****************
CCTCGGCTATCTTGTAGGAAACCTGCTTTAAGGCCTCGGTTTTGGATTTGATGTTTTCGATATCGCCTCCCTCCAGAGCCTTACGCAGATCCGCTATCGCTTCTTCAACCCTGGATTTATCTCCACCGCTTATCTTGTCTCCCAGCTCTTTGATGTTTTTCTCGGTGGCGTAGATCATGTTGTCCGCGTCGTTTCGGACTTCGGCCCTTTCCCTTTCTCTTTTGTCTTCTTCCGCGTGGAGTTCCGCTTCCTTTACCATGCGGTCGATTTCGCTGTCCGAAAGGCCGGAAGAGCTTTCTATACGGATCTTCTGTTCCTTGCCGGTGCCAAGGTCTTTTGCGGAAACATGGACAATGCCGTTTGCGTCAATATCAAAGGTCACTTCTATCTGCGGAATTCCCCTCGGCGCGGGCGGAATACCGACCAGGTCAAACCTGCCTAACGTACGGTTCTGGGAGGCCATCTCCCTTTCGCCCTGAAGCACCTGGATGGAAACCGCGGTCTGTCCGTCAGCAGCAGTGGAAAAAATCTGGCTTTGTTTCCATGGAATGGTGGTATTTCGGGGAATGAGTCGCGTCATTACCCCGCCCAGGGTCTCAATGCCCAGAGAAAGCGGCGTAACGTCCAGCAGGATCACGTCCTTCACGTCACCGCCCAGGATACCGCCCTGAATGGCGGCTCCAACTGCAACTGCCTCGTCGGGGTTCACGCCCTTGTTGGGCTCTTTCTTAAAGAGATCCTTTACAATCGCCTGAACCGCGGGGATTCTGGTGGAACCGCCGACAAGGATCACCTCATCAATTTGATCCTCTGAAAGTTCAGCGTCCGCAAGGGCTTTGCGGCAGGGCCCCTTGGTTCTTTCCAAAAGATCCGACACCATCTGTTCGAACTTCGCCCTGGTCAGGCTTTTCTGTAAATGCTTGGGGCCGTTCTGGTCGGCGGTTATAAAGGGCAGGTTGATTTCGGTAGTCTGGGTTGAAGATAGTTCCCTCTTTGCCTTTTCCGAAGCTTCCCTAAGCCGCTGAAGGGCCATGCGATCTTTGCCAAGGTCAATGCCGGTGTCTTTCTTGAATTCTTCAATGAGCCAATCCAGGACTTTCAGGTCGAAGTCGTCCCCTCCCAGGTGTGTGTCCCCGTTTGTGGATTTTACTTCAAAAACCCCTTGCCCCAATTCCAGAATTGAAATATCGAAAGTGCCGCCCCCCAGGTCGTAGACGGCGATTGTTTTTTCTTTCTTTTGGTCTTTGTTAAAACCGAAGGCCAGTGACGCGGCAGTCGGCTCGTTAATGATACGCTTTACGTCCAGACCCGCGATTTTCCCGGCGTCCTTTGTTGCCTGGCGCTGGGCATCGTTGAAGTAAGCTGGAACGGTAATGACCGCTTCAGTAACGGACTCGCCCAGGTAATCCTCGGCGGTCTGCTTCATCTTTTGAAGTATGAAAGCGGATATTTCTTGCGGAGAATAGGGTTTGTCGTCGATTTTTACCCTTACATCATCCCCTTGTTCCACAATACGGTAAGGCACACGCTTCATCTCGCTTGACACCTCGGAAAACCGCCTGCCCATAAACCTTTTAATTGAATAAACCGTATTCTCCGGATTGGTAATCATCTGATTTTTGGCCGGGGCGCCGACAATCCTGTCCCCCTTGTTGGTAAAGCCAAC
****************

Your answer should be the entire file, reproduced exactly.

CCTCGGCTATCTTGTAGGAAACCTGCTTTAAGGCCTCGGTTTTGGATTTGATGTTTTCGATATCGCCTCCCTCCAGAGCCTTACGCAGATCCGCTATCGCTTCTTCAACCCTGGATTTATCTCCACCGCTTATCTTGTCTCCCAGCTCTTTGATGTTTTTCTCGGTGGCGTAGATCATGTTGTCCGCGTCGTTTCGGACTTCGGCCCTTTCCCTTTCTCTTTTGTCTTCTTCCGCGTGGAGTTCCGCTTCCTTTACCATGCGGTCGATTTCGCTGTCCGAAAGGCCGGAAGAGCTTTCTATACGGATCTTCTGTTCCTTGCCGGTGCCAAGGTCTTTTGCGGAAACATGGACAATGCCGTTTGCGTCAATATCAAAGGTCACTTCTATCTGCGGAATTCCCCTCGGCGCGGGCGGAATACCGACCAGGTCAAACCTGCCTAACGTACGGTTCTGGGAGGCCATCTCCCTTTCGCCCTGAAGCACCTGGATGGAAACCGCGGTCTGTCCGTCAGCAGCAGTGGAAAAAATCTGGCTTTGTTTCCATGGAATGGTGGTATTTCGGGGAATGAGTCGCGTCATTACCCCGCCCAGGGTCTCAATGCCCAGAGAAAGCGGCGTAACGTCCAGCAGGATCACGTCCTTCACGTCACCGCCCAGGATACCGCCCTGAATGGCGGCTCCAACTGCAACTGCCTCGTCGGGGTTCACGCCCTTGTTGGGCTCTTTCTTAAAGAGATCCTTTACAATCGCCTGAACCGCGGGGATTCTGGTGGAACCGCCGACAAGGATCACCTCATCAATTTGATCCTCTGAAAGTTCAGCGTCCGCAAGGGCTTTGCGGCAGGGCCCCTTGGTTCTTTCCAAAAGATCCGACACCATCTGTTCGAACTTCGCCCTGGTCAGGCTTTTCTGTAAATGCTTGGGGCCGTTCTGGTCGGCGGTTATAAAGGGCAGGTTGATTTCGGTAGTCTGGGTTGAAGATAGTTCCCTCTTTGCCTTTTCCGAAGCTTCCCTAAGCCGCTGAAGGGCCATGCGATCTTTGCCAAGGTCAATGCCGGTGTCTTTCTTGAATTCTTCAATGAGCCAATCCAGGACTTTCAGGTCGAAGTCGTCCCCTCCCAGGTGTGTGTCCCCGTTTGTGGATTTTACTTCAAAAACCCCTTGCCCCAATTCCAGAATTGAAATATCGAAAGTGCCGCCCCCCAGGTCGTAGACGGCGATTGTTTTTTCTTTCTTTTGGTCTTTGTTAAAACCGAAGGCCAGTGACGCGGCAGTCGGCTCGTTAATGATACGCTTTACGTCCAGACCCGCGATTTTCCCGGCGTCCTTTGTTGCCTGGCGCTGGGCATCGTTGAAGTAAGCTGGAACGGTAATGACCGCTTCAGTAACGGACTCGCCCAGGTAATCCTCGGCGGTCTGCTTCATCTTTTGAAGTATGAAAGCGGATATTTCTTGCGGAGAATAGGGTTTGTCGTCGATTTTTACCCTTACATCATCCCCTTGTTCCACAATACGGTAAGGCACACGCTTCATCTCGCTTGACACCTCGGAAAACCGCCTGCCCATAAACCTTTTAATTGAATAAACCGTATTCTCCGGATTGGTAATCATCTGATTTTTGGCCGGGGCGCCGACAATCCTGTCCCCCTTGTTGGTAAAGCCAAC